The Water Footprint Calculator (WFC) project has spent more than 10 years helping students understand how they use water throughout their day, even when they don’t see it. We launched the innovative Water Footprint Calculator in 2007, a tool that gives the visitor an estimate of their water footprint by walking them through their daily routines. Nearly two million people—the majority of them K-16 students—have used the calculator since 2015. The calculator appears in both English and Spanish, as do the 100-plus water saving tips (English and Spanish).
Last year, we launched free, downloadable “Lessons for Understanding Our Water Footprint” for High School (ages 15-18) and Middle School (ages 12-14). Each band of these lesson plans are comprehensive and standards-aligned to Common Core (CCSS) and Next Generation Science Standards (NGSS), among others. They have been rated an “On the Cutting Edge Exemplary Teaching Activity” by the 2020 National Association of Geoscience Teachers.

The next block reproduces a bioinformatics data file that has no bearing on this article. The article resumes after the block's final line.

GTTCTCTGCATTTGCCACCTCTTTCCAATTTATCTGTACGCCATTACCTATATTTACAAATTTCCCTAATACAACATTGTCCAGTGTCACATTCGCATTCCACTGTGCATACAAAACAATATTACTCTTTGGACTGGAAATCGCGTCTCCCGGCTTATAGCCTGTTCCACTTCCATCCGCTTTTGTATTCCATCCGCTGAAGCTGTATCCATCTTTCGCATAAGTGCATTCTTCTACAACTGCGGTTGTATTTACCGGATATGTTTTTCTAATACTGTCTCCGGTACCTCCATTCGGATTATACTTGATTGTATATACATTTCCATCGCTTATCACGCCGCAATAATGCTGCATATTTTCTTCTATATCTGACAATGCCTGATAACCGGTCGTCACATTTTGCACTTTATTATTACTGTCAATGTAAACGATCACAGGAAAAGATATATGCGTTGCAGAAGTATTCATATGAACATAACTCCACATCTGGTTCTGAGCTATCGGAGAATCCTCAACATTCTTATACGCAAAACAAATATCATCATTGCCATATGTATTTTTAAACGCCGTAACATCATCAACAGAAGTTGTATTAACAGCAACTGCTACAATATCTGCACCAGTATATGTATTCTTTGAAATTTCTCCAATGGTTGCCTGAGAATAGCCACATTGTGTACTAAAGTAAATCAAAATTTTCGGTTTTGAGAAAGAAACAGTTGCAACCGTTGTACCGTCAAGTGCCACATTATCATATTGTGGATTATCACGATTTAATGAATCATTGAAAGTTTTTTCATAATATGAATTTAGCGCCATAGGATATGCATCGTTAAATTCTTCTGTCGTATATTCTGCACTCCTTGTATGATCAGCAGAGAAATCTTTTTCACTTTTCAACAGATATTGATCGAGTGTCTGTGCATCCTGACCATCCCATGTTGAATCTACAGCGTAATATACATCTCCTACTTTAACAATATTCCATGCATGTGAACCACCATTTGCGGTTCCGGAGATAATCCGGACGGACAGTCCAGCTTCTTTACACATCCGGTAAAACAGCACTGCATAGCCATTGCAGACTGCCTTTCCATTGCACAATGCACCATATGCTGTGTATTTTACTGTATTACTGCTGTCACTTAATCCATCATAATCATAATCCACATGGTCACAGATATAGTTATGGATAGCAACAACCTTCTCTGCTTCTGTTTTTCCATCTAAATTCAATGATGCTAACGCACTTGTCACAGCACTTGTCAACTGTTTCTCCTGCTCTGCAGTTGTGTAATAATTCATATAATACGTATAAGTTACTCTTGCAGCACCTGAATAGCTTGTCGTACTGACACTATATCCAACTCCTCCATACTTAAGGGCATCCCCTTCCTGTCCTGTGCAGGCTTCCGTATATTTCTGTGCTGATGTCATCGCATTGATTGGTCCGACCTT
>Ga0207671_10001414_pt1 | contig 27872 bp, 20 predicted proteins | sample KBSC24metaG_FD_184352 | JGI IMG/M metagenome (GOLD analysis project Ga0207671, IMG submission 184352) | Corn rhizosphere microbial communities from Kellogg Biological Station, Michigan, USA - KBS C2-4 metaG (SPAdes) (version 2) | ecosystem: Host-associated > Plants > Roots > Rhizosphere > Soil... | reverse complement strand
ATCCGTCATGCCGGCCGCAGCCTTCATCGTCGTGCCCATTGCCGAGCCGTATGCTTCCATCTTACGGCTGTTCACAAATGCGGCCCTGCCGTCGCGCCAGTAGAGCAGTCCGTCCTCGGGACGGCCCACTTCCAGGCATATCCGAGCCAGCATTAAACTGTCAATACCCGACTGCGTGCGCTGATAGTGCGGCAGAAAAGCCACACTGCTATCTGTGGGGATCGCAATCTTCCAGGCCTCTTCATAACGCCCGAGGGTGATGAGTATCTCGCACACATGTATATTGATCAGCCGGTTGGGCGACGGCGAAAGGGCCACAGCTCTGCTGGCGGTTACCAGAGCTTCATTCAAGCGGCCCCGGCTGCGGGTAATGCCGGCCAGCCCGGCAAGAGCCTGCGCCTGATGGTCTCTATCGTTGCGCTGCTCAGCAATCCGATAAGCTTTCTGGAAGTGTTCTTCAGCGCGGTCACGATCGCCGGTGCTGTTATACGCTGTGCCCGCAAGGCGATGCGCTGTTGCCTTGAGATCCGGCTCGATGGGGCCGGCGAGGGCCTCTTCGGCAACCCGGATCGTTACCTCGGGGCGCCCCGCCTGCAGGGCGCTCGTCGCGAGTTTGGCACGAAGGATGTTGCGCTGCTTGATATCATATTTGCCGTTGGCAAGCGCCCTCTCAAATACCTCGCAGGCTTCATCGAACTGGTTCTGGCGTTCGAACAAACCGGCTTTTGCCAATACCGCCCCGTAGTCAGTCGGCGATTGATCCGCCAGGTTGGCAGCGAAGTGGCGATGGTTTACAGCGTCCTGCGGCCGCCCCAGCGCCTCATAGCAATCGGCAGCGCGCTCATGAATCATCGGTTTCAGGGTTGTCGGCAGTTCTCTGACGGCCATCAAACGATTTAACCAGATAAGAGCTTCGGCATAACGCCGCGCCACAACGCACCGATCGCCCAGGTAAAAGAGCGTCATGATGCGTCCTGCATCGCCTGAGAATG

In addition, the WFC website is filled with educational resources and other helpful content, like Water Footprint 101, news articles and more, all of which help students understand what it means to live on a “water planet.”
In these days of the COVID-19 pandemic, the basics of clean water, health and security are top of mind. People of all ages want to know how things work and how we can pitch in, overcome obstacles and work towards a better future. To broaden your students’ scientific and environmental understanding, and to engage them on one of the most elemental but overlooked subjects of the day, water footprints are an inclusive and broadening addition to classroom and educational programming.